From February to June 1998, 6 patients were operated on for a primary myocardial revascularization on the beating heart through a reversed-J sternotomy. The characteristics of the patients are showed in . [Table 1] Neither hemodynamic changes nor transient S-T segment changes occurred during the procedures. No patients had perioperative myocardial infarction. The mean duration of intubation was 9.6 h and the mean stay in the postoperative intensive care unit was 14.6 h. Neither sternal dehiscence nor wound infections occurred. The postoperative period was uneventful in all cases, and the mean hospital stay was 4.8 days.
Comment
Minimally invasive coronary surgery (MICS) has become an accepted procedure because it avoids the disadvantages of cardiopulmonary bypass (CPB) and cardioplegic arrest [5] . The expansion of the indication of beating heart surgery to larger groups of patients with multi-vessel disease has renewed interest in the median sternotomy [6] . Combined multiple approaches [4] have been proposed as an alternative to the full median sternotomy to revascularize patients with multivessel disease.
We believe that the reversed-J inferior sternotomy can be a less invasive approach in patients with a stenosis of the LAD, diagonal, and RCA. This approach can be used as an alternative to median sternotomy, especially in the presence of risk factors such as diabetes and female gender. With the reversed-J inferior sternotomy, the exposure of the diseased vessels is as good as in conventional full sternotomy, but the procedure is less traumatic for the thoracic wall. Therefore, the patient receives most of the advantages of a minimally invasive technique in the postoperative period. In fact, the upper part of the chest wall remains intact, providing beneficial effects on postoperative recovery.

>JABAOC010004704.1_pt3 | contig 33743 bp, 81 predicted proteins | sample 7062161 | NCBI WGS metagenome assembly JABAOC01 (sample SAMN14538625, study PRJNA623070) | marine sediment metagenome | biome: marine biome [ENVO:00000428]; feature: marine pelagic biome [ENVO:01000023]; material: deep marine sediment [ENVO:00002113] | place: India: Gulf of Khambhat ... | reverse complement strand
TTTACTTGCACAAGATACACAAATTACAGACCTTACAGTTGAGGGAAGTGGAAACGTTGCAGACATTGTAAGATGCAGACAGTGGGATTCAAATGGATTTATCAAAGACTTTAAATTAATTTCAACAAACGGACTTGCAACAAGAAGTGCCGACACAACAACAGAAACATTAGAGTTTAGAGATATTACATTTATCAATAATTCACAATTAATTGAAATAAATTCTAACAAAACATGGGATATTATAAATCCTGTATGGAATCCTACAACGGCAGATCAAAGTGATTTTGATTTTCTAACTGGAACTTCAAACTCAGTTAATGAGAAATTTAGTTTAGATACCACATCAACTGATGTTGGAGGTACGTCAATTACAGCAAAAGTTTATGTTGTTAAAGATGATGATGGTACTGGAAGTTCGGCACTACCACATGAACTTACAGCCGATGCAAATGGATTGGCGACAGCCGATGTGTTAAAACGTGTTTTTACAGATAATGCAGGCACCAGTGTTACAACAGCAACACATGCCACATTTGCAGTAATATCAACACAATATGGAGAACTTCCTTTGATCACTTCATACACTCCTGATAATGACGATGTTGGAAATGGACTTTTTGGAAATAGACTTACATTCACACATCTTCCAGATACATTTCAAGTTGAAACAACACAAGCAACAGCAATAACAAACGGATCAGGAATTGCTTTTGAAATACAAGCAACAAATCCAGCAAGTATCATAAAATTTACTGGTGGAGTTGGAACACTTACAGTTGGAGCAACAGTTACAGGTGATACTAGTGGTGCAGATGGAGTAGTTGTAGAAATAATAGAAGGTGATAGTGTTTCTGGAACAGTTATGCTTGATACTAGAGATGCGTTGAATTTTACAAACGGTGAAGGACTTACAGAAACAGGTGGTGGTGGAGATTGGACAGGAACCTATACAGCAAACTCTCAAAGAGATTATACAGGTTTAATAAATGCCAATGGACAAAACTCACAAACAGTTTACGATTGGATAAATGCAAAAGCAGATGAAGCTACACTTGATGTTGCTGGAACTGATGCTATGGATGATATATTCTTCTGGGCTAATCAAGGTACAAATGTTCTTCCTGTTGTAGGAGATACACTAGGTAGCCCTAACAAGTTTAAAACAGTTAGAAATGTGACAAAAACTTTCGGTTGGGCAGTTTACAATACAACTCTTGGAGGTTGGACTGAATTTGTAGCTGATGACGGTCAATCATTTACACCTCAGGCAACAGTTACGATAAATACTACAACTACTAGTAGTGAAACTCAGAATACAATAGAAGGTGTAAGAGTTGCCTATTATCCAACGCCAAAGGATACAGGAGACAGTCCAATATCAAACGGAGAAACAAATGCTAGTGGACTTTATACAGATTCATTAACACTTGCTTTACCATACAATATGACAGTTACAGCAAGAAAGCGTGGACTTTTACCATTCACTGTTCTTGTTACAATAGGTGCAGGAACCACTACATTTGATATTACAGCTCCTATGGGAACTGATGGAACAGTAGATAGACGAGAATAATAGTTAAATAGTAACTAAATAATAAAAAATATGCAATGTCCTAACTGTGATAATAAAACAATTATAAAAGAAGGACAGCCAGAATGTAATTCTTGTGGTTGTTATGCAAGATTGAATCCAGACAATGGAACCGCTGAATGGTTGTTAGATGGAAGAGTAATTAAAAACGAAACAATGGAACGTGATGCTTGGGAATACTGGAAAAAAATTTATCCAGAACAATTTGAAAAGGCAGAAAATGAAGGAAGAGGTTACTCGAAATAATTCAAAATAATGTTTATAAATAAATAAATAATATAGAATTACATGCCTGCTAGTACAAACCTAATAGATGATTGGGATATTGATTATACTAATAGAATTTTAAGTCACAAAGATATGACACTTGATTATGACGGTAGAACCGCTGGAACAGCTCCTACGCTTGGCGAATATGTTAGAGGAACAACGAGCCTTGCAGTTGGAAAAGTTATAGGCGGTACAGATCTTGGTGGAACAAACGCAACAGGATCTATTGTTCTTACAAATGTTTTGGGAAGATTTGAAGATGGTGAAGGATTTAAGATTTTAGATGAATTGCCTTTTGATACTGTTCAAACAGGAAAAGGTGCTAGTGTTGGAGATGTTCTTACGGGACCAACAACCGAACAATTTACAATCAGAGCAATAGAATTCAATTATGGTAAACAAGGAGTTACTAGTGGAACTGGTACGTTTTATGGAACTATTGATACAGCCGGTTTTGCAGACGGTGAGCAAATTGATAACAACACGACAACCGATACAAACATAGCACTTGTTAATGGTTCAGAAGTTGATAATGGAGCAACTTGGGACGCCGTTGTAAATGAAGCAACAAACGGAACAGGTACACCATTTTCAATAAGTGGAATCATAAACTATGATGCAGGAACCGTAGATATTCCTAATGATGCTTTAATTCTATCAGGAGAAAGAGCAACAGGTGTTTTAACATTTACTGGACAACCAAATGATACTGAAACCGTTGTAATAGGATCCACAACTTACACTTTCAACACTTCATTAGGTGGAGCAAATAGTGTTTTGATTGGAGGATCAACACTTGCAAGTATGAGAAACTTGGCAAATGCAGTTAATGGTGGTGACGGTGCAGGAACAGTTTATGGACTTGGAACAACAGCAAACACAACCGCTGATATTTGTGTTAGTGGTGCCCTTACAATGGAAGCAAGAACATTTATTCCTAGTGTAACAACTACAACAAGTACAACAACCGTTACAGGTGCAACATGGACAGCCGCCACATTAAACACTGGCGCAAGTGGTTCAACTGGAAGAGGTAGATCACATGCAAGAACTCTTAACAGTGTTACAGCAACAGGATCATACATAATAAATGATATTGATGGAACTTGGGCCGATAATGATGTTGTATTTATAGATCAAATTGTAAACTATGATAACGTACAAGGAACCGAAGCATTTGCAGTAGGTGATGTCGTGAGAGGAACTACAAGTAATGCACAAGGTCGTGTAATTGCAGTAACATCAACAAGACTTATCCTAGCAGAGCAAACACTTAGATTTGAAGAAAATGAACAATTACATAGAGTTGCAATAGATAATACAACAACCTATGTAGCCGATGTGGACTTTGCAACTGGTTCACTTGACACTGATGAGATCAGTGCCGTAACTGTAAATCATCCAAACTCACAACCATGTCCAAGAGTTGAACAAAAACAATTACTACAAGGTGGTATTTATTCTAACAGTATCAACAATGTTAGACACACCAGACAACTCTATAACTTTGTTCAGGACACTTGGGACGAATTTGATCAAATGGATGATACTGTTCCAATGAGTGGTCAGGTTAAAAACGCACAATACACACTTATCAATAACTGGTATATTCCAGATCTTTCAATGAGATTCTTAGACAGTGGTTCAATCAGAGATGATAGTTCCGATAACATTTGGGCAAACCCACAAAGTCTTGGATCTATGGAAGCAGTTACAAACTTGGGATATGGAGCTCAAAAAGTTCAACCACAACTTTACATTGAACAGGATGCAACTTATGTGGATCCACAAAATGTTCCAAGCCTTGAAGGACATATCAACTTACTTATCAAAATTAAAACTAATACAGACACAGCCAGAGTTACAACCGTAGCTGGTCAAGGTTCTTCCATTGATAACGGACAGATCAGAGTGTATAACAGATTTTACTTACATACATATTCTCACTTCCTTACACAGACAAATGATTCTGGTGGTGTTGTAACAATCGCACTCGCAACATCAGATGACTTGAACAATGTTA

In conclusion, the reversed-J inferior sternotomy can be an alternative minimally invasive approach for patients with LAD and RCA disease.
 
 References
 
1.Grandjean J.G., Mariani M.A., Ebels T.. Coronary reoperation via small laparotomy using right gastroepiploic artery without CPB. Ann Thorac Surg 1996;61:1853−1855.
2.Boonstra P.W., Grandjean J.G., Mariani M.A.. Improved method for direct coronary grafting without CPB via anterolateral small thoracotomy. Ann Thorac Surg 1997;63:567−569.
3.Calafiore A.M., Di Giammarco G., Teodori G.. Midterm results after minimally invasive coronary surgery (LAST operation). J Thorac Cardiovasc Surg 1998;115:763−771.
4.Voutilainen S., Verkkala K., Jarvinen A.. Minimally invasive coronary artery bypass grafting using the right gastroepiploic artery.